While Orianthi’s signing to Woodward Avenue Records is a genre-busting coup for the Indie Label best known for urban jazz greats like Paul Brown, Jeff Ryan and Ray Fuller, it’s also an incredible creative opportunity for the multi-faceted mega-popular singer/songwriter and electric guitarist. While her solo career has often taken a back seat to her storied associations with the legendary likes of Michael Jackson (who hired her for his This Is It shows prior to his untimely passing), Alice Cooper, Dave Stewart and Richie Sambora, most labels she’s been on have wanted to capitalize only on her talents as a rock shredder. The upcoming singles (and ultimately the full album) she’s working on for Woodward Avenue will definitely showcase her electrifying guitarisma, but in the context of songs that mark an inspiring return to Orianthi’s first stylistic love – a more organic, 60’s-70’s rock blues vibe.

While the two-fisted, high wattage star power of Orianthi and her good friend, three-time Grammy nominated blues-rock great Joe Bonamassa are definite selling points for her first lead single “First Time Blues,” she balances the highly anticipated fireworks brilliantly with her depth as a musical storyteller. While the track starts with a blazing riff offering a full blast of crackling energy (coupling with the simmering bluesy keyboards of Carey Frank), once she starts singing, we’re seduced into the deeper dimensions of her multi-faceted artistry. A powerful, emotional singer, she draws us into the heartbreak of “Full Time Blues” by painting a scenario where “I remember the pain/The coldest dark dark nights.” Over the persistent mid-tempo groove of bassist Justin Andres and drummer Elias Mallin, she builds the painful drama by inviting us into her vulnerable state where “I drank too much/Ran away from myself/When I saw him kissing somebody else.”

We’ve all been there, experiencing the shattering pieces of our heart as our dreams are dashed in an instant. But it’s infinitely worse when it’s literally, in Orianthi’s experience shared in the hook, “That was the first time. The first time I got the blues.” For the chorus, even as the electric guitar fire surrounds her for emphasis, the focus is still on her plaintive lament. In the second verse, continuing to build a relatable narrative, she’s on the run (literally and within herself), a “lone wolf on battle grounds.” Then she meets and falls hard for another guy, but she’s sure – because this is a blues song – that “Love’s a game I’m sure to lose.” Because even on the rebound, the fiery chorus swells again, “That felt like the first time I had the blues.”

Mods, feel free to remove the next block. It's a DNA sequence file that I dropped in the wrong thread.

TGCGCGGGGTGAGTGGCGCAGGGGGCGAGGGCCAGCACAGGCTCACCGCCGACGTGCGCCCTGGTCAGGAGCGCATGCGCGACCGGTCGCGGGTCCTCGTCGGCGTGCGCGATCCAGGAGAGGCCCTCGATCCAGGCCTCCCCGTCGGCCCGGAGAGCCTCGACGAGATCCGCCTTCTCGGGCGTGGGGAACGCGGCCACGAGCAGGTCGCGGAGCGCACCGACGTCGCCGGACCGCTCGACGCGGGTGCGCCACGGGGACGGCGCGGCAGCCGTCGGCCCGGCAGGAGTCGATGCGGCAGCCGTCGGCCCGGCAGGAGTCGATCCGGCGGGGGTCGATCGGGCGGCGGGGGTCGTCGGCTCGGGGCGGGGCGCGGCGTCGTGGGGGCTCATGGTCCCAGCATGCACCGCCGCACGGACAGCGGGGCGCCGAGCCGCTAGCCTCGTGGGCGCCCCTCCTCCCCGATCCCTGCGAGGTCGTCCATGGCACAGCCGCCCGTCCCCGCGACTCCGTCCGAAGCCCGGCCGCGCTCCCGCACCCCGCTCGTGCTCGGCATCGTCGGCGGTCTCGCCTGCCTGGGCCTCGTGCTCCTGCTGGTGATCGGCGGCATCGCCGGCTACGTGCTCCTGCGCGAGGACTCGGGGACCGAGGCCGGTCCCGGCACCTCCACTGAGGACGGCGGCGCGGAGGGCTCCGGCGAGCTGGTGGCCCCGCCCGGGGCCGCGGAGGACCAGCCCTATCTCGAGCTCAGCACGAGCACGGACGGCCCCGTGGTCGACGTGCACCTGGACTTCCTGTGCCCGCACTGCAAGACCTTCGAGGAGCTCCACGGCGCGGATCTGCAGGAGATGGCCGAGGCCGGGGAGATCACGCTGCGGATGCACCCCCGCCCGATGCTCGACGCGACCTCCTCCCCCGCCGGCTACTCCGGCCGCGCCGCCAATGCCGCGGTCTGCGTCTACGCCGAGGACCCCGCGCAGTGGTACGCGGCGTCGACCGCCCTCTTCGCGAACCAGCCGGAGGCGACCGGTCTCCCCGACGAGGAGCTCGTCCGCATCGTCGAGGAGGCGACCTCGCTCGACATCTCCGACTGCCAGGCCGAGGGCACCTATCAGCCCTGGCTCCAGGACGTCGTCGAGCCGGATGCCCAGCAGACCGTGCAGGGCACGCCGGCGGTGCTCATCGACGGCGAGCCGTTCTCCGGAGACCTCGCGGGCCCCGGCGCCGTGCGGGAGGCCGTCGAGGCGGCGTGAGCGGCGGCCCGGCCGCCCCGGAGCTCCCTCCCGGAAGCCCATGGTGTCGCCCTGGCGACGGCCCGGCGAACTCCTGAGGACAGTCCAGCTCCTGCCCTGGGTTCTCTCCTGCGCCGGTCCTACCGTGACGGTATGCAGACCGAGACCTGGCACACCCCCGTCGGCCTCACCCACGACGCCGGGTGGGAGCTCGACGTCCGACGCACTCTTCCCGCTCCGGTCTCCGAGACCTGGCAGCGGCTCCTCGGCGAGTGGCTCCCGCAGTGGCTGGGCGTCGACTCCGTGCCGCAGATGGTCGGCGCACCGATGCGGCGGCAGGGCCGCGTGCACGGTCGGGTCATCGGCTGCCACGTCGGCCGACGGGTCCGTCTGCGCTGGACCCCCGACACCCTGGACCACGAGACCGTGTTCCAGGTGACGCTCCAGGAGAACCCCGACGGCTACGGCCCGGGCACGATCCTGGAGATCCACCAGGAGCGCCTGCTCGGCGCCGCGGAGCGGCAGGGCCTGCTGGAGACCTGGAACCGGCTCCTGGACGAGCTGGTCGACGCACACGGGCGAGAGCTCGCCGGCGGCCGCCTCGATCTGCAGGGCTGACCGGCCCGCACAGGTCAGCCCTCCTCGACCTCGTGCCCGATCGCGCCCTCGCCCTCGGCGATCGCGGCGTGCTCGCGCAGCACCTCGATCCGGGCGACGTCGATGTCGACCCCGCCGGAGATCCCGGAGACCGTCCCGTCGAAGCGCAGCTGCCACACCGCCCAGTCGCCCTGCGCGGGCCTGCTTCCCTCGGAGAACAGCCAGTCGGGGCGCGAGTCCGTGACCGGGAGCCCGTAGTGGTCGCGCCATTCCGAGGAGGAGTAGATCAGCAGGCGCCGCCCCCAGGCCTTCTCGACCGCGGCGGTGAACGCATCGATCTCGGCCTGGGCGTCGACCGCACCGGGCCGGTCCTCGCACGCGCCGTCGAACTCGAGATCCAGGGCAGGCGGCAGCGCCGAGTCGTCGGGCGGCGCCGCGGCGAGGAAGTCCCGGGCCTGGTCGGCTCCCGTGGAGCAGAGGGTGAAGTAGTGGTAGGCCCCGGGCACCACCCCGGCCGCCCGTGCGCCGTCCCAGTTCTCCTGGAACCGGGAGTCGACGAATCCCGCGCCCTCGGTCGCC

We can imagine if the song kept going on, she’d make the same mistake over and over. Yet rather than sing out her frustrations, she turns all her inner turmoil over to her axe, playing one of her extended trademark otherworldly solos. When she hits those exquisite crying high notes, we know it’s more than just showing off her crazy chops. It’s expressing the enduring pain of losing at love that she deftly introduced earlier. After another romp through the hook, she turns the reins over to Bonamassa, who brings his own unique heartfelt furious fire to an equally blistering solo that is the musical equivalent of a close friend expressing empathy for and crying along with her unlucky in love plight.

Orianthi has described “First Time Blues” as “that first time you feel the pain of something different happening to you. You have a childlike love of life and don’t want to lose that innocence, but life can try to take it away from you, so it’s important to hold onto that. It’s a song that can take you back to being excited to wake up and feel grateful and excited about where you are. It doesn’t’ change throughout life if you really have the strength to love and be all-in every time. I’m guilty of that – throwing myself into the fire just to get burned, heal and then get burned again, or not, you never know. Love’s a gamble!”

While Orianthi produced the track, she brought in some other big guns to help take it to transcendent levels – a crew including electric and acoustic guitarist Nick Maybury, engineers Justin Andres, Marco Moir and Alistair James, assistant engineer Riley Wallace and superstar mixer Kevin Shirley, who has worked his behind the boards magic for Bonamassa, Journey, Aerosmith, Led Zeppelin and countless others.
Orianthi wrote the song a while ago, but felt this was the perfect time to record it because she’s been playing it live with her band for the past year. And speaking of classic rock and roll big guns, she cut it live at Robbie Krieger’s studio, Love Street Sound. “The studio has such a wonderful vibe. I only did a few takes and we got it down. I’m grateful to Joe for coming in and putting down his magic, his fire leads, on the second solo section. We have jammed many times in the past. Hope you all dig this tune. We all had a great time recording it!”

Thematically, it’s not the most upbeat cheery love song you’ll ever hear, but guaranteed, with the way Orianthi, Bonamassa and company present it, you will never be so happy to hear the sorrow of those first-time blues in your life! – Jonathan Widran


20 februari 2024
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